Does the extra ‘k’ have a meaning? How important is it?
If you have been reading anything about paganism, Wicca, witchcraft or the like, you would have come across an alternative spelling for the word, ‘magic’. The word ‘magick’ is said to be closer to the origin word, and holds a more significant power. Others suggest that it may have been popularised due to the rise of magicians and magic tricks, so the alternative with a ‘k’ would have been to separate the stage magicians from the spiritualists. But let’s dive in and look for ourselves, shall we?
The word magic has been used in language for centuries, with it’s root in Old Persian. The root of the origin word in Old Persian, ‘magh-‘, means to be able, to have power. In those times, magic(k) did not really exist as it does now. In short, you had the ability or power to heal the sick, much like our modern doctors do.
To understand why the word was originally used in close association with the pagan world today, you have to take a trip back in time, to discover what life was like back then. In the old world, natural magic did not include the commune with spirits and was an important part of daily life. For the purpose of this article, we’re going to use magic in association with healing and sorcery in association with spirit communing.
The magical practitioners were the doctors, nurses, healers, midwives, and chemists in those days. They knew what herbs could ease a tummy ache, how to roughly set a broken bone, which herbal mixtures could heal a wound, and what leaves could be infused in a tea to aid childbirth. They were a very necessary part of daily life, especially in times where a sick child could easily die or a wound could fester into sepsis. They were no different than our nutritionists and alternative medicine practitioners today. Sorcerers, on the other hand, dealt with the invisible world, the spirit world, to tell the future, to bring good or bad fortune and speak to the dead. They were also known to perform early forms of exorcisms, banishing malicious spirits from living hosts and homes.
Old Greek and Persian mages were either or both magical practitioners and sorcerers. They also had oracles, wise women who were sorcerers, can often guided the Kings of Old on their battle conquests. We have seen this in Hollywood, in the Spartan tale of 300. While oracles did not live in faraway mountains that required a deadly ascent to reach the top, oracles were a large part of life back then. Of course, should you get the prediction wrong, you could be sentenced to death, so it was pretty risky business.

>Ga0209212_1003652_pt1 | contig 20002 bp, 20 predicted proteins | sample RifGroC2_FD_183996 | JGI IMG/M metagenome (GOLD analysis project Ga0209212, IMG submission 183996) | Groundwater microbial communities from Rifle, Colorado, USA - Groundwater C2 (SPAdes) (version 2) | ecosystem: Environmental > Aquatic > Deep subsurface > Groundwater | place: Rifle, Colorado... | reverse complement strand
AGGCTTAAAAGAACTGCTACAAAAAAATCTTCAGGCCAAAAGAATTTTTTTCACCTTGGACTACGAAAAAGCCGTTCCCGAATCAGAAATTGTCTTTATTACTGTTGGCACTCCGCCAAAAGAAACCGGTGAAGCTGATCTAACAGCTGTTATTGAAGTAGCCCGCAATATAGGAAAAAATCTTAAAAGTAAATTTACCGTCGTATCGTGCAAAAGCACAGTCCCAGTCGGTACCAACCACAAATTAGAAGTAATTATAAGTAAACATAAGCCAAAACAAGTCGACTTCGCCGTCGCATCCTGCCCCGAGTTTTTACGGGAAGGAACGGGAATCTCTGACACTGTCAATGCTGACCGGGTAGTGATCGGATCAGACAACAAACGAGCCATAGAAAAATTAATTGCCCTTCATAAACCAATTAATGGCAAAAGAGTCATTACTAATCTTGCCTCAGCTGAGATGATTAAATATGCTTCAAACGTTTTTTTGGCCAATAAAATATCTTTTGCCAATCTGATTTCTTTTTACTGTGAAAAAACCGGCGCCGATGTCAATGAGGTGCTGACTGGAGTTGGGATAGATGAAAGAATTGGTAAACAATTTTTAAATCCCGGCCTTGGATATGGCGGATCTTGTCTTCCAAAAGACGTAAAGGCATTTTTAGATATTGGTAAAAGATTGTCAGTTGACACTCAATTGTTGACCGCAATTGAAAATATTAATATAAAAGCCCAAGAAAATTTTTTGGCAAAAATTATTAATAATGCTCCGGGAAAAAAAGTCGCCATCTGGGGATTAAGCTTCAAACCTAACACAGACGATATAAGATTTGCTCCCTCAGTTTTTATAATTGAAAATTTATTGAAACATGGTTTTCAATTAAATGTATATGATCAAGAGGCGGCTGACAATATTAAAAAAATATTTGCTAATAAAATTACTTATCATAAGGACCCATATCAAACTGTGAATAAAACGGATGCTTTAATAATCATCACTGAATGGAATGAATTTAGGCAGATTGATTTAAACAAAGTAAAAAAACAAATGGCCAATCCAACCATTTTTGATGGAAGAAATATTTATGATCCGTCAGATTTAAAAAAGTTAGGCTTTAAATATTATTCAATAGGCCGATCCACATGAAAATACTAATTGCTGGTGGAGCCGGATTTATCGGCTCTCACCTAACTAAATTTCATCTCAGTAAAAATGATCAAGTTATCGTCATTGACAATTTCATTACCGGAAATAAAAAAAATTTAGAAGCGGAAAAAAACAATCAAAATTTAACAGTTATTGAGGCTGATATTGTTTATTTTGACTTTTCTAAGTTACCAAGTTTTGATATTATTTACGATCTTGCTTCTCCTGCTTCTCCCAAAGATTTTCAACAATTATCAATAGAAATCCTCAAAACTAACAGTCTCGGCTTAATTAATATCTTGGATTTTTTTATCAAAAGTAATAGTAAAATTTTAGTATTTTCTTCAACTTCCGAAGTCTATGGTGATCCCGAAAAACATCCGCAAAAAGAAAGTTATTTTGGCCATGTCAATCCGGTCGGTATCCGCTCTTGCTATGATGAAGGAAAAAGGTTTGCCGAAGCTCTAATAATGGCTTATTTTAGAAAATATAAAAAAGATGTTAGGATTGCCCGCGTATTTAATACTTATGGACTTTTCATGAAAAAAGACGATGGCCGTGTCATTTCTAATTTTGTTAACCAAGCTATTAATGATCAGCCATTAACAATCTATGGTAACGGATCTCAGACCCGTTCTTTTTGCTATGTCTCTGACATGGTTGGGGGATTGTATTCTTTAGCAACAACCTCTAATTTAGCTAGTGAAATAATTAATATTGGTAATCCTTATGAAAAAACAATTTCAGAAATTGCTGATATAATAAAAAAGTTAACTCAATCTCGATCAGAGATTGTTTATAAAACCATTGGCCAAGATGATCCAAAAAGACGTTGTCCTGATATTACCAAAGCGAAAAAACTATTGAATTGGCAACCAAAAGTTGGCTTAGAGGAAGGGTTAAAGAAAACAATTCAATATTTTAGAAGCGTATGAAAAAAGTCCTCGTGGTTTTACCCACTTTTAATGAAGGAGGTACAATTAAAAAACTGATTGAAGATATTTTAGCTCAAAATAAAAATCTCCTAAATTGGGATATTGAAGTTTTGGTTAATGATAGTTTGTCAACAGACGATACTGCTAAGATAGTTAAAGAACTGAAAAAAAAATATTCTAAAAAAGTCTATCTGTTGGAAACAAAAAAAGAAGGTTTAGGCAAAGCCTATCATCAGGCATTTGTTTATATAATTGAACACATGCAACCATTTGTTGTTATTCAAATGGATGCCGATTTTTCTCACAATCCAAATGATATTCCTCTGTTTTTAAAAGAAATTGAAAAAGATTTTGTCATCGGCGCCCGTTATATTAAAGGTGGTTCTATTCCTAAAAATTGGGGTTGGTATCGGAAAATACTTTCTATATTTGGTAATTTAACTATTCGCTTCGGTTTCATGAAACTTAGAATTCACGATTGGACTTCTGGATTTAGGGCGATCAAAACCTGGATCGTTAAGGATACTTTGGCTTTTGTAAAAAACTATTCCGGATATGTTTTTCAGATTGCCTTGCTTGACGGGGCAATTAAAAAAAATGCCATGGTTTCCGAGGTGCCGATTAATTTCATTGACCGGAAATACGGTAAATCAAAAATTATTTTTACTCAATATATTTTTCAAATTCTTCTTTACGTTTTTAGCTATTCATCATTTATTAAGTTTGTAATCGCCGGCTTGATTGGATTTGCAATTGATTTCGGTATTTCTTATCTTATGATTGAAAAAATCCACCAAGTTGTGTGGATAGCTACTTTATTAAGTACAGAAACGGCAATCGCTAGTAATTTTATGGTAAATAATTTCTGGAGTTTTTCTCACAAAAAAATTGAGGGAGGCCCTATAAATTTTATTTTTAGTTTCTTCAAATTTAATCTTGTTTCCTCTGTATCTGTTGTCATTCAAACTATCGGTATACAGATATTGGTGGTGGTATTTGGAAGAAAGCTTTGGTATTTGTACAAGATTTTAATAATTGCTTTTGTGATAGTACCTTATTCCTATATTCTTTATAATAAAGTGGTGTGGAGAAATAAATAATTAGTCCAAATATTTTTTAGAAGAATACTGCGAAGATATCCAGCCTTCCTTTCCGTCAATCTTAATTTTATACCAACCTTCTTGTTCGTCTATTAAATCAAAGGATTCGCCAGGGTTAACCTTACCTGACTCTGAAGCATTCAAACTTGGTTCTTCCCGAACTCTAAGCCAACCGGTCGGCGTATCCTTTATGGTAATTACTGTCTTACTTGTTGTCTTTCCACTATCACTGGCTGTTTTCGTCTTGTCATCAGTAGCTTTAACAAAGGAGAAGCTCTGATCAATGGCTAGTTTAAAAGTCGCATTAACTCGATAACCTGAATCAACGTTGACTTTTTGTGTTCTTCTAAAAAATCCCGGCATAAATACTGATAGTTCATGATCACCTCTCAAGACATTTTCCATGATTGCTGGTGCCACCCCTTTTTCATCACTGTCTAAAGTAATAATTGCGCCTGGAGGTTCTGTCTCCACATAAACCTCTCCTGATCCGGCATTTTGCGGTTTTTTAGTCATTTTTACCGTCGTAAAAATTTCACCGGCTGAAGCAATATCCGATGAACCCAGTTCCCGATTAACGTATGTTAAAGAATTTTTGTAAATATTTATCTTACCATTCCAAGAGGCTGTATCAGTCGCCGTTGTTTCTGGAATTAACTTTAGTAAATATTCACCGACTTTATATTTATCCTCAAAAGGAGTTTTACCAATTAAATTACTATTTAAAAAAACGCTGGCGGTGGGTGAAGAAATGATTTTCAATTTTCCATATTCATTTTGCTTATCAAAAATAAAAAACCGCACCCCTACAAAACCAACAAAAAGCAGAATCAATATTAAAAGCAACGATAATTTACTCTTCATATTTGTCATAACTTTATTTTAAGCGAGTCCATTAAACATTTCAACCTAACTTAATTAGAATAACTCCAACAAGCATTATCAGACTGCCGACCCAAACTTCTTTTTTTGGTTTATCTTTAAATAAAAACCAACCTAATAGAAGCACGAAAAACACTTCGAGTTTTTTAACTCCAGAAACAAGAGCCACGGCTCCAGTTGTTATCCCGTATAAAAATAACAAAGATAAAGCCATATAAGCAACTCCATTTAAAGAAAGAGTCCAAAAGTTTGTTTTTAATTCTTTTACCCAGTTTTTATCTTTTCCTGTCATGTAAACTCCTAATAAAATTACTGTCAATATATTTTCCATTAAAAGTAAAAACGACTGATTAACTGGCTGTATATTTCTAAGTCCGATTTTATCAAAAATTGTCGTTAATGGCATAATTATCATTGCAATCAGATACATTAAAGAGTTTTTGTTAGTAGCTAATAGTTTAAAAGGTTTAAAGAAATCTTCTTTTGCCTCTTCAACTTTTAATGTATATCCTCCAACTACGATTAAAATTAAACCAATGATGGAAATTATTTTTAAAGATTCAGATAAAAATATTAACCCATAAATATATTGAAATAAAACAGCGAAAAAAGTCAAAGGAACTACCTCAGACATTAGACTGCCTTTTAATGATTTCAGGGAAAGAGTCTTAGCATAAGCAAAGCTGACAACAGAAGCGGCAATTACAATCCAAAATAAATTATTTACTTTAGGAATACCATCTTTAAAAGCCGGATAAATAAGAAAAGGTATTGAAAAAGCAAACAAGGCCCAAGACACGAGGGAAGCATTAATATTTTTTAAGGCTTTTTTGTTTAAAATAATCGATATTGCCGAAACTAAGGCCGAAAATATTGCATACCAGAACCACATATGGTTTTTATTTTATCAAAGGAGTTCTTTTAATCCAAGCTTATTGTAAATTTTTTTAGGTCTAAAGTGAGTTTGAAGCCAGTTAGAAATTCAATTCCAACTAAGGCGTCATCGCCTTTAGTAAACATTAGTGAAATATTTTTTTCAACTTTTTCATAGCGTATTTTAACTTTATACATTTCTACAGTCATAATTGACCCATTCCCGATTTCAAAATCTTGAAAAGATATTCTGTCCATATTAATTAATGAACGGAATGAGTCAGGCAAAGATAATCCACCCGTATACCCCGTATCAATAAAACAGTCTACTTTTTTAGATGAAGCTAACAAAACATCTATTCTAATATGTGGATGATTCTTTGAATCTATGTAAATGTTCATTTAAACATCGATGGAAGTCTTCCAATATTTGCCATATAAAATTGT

Fast forward to the 1800s when stage magic was popularised and the term optical illusion was coined, which separated stage magic from witchcraft and drui (Druid priest). This allowed stage magicians to continue their practice in the public eye, and also allowed Irish druid priests to continue practicing their belief system openly, as they did not practice the art of divination. Throughout the Middle Ages, it was legal to practice natural magic, or herbal medicine, as long as the practice did not include the commune with the spirit world, which was outlawed at the time, driving witchcraft into the shadows. Natural magic could be scientifically explained as the manipulation of natural forces, later known as alchemy, and speaking to the dead was considered an aberration and ungodly, with no ability to prove whether the sorcerer was speaking with the dead, or with a demon. Humans classically fear the unknown, the invisible.
But in the 20th Century, occultist Aleister Crowley (1875-1947) resurrected the older spelling of magic, magick, which was infrequently used in the early 1800s, as a means to separate stage magic and Hollywood from the spiritual practice of magic, or witchcraft. It is said that he believed that the six letter alternative spelling was more potent as the number six is a universal magic number. There is no proof that exists to back up this claim.
Currently, the dictionary defines the word ‘magic’ as:
1. the art of producing illusions as entertainment by the use of sleight of hand, deceptive devices, etc.; legerdemain; conjuring:
2. the art of producing a desired effect or result through the use of incantation or various other techniques that presumably assure human control of supernatural agencies or the forces of nature.
Technically speaking, both can be used and are correct in the spiritual world. There is no requirement to use one specifically, and you can use either one in spells with no less or more potency in your work.
Magic or magick, both have the same meaning in the spiritual world, and have equal power. The magic is within you, not within the words.